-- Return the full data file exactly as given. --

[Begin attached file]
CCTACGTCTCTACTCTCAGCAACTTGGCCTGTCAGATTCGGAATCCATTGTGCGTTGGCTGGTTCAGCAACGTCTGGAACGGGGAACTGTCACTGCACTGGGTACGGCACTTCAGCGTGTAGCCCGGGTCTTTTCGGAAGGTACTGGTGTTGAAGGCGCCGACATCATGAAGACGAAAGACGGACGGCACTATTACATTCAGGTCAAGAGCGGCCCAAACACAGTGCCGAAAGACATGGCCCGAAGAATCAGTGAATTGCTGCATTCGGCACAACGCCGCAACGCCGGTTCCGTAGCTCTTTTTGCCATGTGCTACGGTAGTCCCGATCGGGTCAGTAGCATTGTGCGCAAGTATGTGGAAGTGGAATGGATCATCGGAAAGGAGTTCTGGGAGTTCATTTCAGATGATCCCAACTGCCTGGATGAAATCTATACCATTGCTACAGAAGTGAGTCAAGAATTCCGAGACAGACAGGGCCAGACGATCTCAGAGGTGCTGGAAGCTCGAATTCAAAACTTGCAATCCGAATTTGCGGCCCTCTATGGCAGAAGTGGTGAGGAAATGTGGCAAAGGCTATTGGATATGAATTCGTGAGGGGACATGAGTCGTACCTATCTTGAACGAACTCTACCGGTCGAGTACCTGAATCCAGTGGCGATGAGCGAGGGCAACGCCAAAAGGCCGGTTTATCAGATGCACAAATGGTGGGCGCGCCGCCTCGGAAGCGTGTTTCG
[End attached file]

CCTACGTCTCTACTCTCAGCAACTTGGCCTGTCAGATTCGGAATCCATTGTGCGTTGGCTGGTTCAGCAACGTCTGGAACGGGGAACTGTCACTGCACTGGGTACGGCACTTCAGCGTGTAGCCCGGGTCTTTTCGGAAGGTACTGGTGTTGAAGGCGCCGACATCATGAAGACGAAAGACGGACGGCACTATTACATTCAGGTCAAGAGCGGCCCAAACACAGTGCCGAAAGACATGGCCCGAAGAATCAGTGAATTGCTGCATTCGGCACAACGCCGCAACGCCGGTTCCGTAGCTCTTTTTGCCATGTGCTACGGTAGTCCCGATCGGGTCAGTAGCATTGTGCGCAAGTATGTGGAAGTGGAATGGATCATCGGAAAGGAGTTCTGGGAGTTCATTTCAGATGATCCCAACTGCCTGGATGAAATCTATACCATTGCTACAGAAGTGAGTCAAGAATTCCGAGACAGACAGGGCCAGACGATCTCAGAGGTGCTGGAAGCTCGAATTCAAAACTTGCAATCCGAATTTGCGGCCCTCTATGGCAGAAGTGGTGAGGAAATGTGGCAAAGGCTATTGGATATGAATTCGTGAGGGGACATGAGTCGTACCTATCTTGAACGAACTCTACCGGTCGAGTACCTGAATCCAGTGGCGATGAGCGAGGGCAACGCCAAAAGGCCGGTTTATCAGATGCACAAATGGTGGGCGCGCCGCCTCGGAAGCGTGTTTCG